There are thousands of mutual funds available on the market today. That means you need a good understanding of your financial goals to choose the right mutual fund for your needs.
Are you investing for retirement in your 401(k) account? Which is more important, long-term capital gains or recurring income today? Answering questions like these about your financial goals are essential before you begin diving into the world of the best mutual funds.
After you’ve determined clear goals, you should also understand your risk tolerance. Are you willing to see big swings in the value of your mutual fund over the short term in exchange for better gains over the longer term? Would you be more comfortable with a steady, gradual rate of appreciation plus reliable income payments?
You may already understand that risk and return are directly proportional. That makes it essential to calibrate the rate of return you expect against the amount of volatility you can accept in your mutual fund investments.
Once you’ve settled on a level of risk that’s right for you, you’ll need to start digging into mutual fund lists like this one and start researching individual funds. Learning about how each fund works helps you know if it’s right for your goals and risk tolerance.
Learn about each fund’s management team. Do they have a history of success? For active funds like we have listed above, it’s important to read the managers’ track record.
Does a fund have a high or low turnover rate in its investments? When fund managers buy and sell frequently, it creates taxable events. That’s nothing to worry about if you own shares of a mutual fund in a tax-advantaged retirement account, but if you own shares in your taxable brokerage account, that could greatly diminish your long-term gains.
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There are various types of mutual funds. We can segregate mutual funds based on their underlying assets such as equity, debt or gold into different categories, such as equity mutual funds, debt mutual funds and hybrid funds. These funds have different risk profiles and investment objectives.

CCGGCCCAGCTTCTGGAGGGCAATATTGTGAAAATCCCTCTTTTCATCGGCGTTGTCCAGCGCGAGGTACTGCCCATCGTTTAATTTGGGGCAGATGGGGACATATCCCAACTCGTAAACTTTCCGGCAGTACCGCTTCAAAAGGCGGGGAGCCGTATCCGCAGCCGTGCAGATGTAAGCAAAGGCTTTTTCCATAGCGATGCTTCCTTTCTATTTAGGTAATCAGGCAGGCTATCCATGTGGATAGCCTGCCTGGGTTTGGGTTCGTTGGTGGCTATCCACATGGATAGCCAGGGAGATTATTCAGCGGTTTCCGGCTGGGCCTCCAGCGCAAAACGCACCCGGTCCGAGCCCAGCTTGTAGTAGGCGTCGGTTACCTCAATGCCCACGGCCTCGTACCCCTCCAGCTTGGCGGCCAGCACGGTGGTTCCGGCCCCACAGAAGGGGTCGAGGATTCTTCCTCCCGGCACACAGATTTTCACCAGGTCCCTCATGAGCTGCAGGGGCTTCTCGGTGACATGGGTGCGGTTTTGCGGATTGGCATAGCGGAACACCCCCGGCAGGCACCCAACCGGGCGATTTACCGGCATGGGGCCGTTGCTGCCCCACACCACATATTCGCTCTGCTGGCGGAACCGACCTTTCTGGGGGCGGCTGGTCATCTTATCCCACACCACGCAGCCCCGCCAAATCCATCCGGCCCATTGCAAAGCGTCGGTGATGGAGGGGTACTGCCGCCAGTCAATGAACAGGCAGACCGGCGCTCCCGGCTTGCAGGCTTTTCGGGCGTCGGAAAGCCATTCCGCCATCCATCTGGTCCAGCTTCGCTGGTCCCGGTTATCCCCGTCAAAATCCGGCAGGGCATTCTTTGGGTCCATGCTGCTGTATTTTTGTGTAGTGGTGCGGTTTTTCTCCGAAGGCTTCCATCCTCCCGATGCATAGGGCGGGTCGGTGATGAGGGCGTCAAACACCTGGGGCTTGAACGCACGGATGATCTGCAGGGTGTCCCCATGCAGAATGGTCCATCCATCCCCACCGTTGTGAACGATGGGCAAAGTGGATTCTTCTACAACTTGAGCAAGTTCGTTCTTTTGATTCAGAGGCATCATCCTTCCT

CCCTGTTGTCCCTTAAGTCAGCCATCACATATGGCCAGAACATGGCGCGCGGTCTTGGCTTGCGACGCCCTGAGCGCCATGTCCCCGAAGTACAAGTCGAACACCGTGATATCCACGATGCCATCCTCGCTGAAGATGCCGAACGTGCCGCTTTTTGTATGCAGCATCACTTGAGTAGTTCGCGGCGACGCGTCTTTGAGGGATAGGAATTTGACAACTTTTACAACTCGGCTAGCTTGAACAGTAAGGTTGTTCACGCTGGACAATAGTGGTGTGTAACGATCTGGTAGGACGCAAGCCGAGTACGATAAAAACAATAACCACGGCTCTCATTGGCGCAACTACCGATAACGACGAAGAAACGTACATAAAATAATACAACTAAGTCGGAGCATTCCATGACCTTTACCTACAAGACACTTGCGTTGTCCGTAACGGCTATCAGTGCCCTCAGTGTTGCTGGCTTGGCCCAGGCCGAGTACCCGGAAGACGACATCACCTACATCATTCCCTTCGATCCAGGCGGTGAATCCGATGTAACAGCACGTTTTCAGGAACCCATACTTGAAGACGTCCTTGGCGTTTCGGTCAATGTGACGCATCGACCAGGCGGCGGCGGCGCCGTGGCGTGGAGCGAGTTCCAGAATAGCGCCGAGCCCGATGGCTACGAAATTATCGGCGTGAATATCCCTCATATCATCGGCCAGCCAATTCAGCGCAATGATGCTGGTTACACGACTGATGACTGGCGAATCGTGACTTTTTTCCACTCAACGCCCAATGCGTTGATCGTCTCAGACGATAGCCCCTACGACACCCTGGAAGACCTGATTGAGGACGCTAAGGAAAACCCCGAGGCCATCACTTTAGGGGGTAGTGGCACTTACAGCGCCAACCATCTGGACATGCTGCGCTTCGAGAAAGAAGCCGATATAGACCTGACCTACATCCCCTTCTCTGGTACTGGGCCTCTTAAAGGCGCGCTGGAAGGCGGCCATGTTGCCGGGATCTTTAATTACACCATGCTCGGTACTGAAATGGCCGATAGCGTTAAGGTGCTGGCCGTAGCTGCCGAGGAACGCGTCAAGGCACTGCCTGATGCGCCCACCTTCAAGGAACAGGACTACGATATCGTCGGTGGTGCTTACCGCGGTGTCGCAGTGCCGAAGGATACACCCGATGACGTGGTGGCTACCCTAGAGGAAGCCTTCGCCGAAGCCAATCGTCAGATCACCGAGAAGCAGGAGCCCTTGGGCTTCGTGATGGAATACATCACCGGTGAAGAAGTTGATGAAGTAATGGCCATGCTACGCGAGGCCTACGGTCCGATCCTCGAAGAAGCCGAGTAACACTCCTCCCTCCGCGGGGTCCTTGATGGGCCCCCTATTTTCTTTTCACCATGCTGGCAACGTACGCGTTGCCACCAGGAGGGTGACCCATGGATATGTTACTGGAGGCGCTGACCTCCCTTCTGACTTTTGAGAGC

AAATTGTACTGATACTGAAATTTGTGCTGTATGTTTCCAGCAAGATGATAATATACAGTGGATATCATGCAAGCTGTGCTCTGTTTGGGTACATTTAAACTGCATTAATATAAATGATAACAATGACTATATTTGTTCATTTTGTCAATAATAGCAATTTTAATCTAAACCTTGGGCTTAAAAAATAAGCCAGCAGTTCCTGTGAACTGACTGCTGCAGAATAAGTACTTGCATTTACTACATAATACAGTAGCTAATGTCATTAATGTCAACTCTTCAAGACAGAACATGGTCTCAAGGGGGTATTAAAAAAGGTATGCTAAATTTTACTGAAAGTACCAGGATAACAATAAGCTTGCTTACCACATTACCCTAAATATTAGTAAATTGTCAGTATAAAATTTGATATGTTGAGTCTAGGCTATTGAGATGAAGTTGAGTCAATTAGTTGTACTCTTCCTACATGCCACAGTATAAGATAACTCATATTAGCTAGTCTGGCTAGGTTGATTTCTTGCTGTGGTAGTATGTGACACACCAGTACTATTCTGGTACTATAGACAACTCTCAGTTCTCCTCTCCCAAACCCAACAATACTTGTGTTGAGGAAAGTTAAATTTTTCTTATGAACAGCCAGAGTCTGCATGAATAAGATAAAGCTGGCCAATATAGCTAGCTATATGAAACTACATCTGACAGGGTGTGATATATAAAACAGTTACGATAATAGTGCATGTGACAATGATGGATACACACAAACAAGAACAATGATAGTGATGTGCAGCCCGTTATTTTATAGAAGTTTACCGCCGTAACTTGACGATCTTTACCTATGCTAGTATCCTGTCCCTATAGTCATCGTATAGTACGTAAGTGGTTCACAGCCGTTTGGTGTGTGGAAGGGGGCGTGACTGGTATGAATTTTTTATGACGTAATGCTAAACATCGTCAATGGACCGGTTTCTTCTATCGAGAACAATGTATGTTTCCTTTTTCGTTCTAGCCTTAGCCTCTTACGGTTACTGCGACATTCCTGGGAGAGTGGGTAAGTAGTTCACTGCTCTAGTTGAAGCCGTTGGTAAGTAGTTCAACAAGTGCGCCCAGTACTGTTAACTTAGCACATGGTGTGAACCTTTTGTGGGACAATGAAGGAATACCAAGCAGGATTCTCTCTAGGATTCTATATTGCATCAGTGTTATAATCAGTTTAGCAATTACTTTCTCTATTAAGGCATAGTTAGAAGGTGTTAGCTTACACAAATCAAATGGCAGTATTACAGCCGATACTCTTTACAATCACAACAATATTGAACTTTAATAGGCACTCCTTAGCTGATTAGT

So, there is not one mutual fund that is best for everyone. The best mutual fund for you will be the mutual fund/s suitable for your investment objectives, risk tolerance, and investment horizon.
For example, let us assume you are building an investment corpus for your child’s higher education after 15 years. It is this case, as you are investing for the long term, equity mutual funds can be the best option for you. However, there are other sub-categories within equity mutual funds, such as large cap funds, mid-cap funds, and small-cap funds. Here, you can decide to invest in a large cap fund or small-cap fund based on your risk-taking capacity. A small-cap fund carries more risk than a large cap fund as a large cap fund invests predominately in large companies that are market leaders with strong financial positions. Large companies are better able to tide over business cycle downturns than small cap companies.
You might also have more than one goal. If your second goal is to buy a sedan in the next three years, then investing in equity funds for this goal might not be the best option. Debt mutual funds that are relatively less volatile than equity funds may help you achieve your goal of buying a sedan.
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